Strike and splatter, smash and burn, rage and hate, pouring from him. As the undead bodies seared and ripped, they spewed desiccated black blood across the Electric Knight.
The woman and child cowered fearing the whirlwind tempest as much as the flesh-eating monsters. They were caught between the storm and the monsters and unsure if they could flee. When the last dead thing fell and the snap of electricity faded, the woman pulled the child up and looked to Casey as if to ask permission to leave.
With heavy breath and a guttural roar he screamed at them and they ran. He was alone for several minutes before he could think again. He kicked around the writhing chunks of meat trying to sift out any bits that might still be lethal. He picked up a head by its greasy hair. It was a woman’s with glossy grey eyes, skin rotted, maggot-infested and still moving. Around its face was a leather and brass muzzle. This wasn’t the first time he’d seen this.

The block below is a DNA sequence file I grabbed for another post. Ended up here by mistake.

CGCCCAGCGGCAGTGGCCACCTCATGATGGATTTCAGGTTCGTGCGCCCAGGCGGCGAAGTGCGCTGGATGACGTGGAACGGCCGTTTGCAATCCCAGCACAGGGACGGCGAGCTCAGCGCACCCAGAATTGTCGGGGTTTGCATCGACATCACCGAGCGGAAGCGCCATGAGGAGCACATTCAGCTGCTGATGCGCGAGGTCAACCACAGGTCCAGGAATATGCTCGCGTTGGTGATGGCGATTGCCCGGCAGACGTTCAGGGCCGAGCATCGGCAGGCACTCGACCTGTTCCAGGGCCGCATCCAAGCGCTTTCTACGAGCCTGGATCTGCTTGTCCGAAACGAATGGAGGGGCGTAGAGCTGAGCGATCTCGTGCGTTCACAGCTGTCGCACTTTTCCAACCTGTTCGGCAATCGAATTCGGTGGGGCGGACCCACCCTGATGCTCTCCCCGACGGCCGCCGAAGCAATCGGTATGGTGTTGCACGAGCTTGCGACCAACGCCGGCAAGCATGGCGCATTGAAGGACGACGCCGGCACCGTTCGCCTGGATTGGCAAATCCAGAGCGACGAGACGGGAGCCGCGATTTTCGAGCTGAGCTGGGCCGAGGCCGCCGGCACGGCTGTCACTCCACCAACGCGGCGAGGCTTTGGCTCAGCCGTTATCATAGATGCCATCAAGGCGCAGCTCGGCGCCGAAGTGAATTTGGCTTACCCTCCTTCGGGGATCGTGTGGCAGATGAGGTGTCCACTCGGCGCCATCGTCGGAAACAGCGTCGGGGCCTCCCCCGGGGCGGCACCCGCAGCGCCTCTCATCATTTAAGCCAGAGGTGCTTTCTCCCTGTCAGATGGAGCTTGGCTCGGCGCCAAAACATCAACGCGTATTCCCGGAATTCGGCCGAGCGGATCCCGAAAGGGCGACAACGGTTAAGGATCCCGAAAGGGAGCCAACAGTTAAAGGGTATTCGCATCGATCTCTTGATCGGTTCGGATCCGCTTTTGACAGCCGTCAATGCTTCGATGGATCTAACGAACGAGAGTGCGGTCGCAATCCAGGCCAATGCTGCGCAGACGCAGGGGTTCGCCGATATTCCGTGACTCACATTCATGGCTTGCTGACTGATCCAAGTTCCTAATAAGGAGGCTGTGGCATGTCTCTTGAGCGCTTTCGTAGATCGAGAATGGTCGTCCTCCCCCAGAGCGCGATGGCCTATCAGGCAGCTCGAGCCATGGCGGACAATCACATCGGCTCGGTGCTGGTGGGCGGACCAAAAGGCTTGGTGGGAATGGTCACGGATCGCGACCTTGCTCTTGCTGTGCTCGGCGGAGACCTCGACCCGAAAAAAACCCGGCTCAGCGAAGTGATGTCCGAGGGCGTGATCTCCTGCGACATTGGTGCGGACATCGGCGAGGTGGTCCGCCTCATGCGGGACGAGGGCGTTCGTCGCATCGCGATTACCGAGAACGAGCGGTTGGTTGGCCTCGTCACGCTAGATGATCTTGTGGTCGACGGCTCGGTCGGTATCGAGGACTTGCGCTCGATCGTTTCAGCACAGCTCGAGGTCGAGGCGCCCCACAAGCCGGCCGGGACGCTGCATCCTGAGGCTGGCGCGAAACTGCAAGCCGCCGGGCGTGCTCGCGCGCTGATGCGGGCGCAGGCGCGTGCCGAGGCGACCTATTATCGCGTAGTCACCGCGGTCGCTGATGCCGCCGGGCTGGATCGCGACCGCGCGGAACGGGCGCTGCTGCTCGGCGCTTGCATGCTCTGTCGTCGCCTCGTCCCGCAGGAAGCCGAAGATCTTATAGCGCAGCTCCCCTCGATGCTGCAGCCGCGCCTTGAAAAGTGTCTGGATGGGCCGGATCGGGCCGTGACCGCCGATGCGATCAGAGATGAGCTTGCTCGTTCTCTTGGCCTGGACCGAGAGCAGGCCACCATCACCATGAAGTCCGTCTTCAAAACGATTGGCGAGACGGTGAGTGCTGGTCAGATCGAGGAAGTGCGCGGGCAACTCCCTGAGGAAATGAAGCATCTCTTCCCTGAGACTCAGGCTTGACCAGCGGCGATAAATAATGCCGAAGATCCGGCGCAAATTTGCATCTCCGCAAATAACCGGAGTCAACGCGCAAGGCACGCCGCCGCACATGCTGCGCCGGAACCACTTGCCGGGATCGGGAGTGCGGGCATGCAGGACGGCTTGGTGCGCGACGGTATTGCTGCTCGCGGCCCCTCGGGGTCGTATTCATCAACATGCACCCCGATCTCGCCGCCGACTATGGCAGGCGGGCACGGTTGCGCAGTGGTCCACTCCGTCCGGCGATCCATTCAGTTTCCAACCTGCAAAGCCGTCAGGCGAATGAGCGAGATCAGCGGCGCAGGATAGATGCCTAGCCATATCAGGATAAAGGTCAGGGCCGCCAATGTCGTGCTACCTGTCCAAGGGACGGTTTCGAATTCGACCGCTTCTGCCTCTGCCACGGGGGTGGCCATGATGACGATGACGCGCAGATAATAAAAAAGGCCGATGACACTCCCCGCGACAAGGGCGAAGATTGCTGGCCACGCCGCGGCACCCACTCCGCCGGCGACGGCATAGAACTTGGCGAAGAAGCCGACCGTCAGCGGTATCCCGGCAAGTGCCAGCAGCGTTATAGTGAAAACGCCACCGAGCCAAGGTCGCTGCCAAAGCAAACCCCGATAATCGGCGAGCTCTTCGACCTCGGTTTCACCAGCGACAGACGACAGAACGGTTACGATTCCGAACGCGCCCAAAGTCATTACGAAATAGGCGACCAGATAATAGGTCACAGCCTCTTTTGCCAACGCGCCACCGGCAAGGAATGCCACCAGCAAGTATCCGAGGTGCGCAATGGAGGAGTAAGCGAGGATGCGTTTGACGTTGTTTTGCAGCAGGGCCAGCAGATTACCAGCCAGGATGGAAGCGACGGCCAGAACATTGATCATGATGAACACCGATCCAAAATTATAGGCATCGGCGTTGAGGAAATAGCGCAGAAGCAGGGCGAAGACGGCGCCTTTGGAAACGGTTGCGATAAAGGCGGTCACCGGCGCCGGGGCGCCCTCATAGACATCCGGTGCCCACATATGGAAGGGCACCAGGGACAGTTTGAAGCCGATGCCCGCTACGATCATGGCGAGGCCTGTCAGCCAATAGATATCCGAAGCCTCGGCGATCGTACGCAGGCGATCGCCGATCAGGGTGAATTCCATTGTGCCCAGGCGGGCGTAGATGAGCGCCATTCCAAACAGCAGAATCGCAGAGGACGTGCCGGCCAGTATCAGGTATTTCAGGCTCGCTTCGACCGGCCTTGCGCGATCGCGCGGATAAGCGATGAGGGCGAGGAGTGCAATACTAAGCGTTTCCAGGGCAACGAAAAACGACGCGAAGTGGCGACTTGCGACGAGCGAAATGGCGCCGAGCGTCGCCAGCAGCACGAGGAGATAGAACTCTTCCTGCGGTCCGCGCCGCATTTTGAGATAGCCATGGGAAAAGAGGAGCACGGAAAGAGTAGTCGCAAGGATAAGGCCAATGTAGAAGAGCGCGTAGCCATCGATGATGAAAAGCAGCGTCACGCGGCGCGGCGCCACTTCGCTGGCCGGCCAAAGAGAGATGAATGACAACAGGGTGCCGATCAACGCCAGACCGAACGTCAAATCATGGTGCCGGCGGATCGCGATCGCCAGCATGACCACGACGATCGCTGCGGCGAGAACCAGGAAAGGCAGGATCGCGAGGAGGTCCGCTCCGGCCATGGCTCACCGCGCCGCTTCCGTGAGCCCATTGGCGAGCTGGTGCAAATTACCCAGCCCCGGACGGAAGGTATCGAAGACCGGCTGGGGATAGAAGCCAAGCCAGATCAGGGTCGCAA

“Master Casey,” squawked a box on his side.
Casey pulled the Tesla wireless from his leather belt, the only remnant of his original costume.
The box repeated the call. Casey shoved up his goggles and let his sweat-soaked face breathe.
“Sigil. You’re still supposed to call me Sigil,” Casey said.
“As you wish,” said a British accented voice, “The vents: have they changed color?”
“Yep, just like you said Crowley. It looks like you were right on the button. “
“Indeed. We have only hours now. That, however, is not why I am corresponding. I have another wireless signal.”
“Someone else has a Tesla wireless?”
“No, it’s Master Morgan’s.”
There was a pause filled with the crackle of static.
“He died that night.”
“Death seems to be a matter of opinion these days, Master Casey. You know what he wanted you to do.”
“Of course, I just thought you’d like to know.”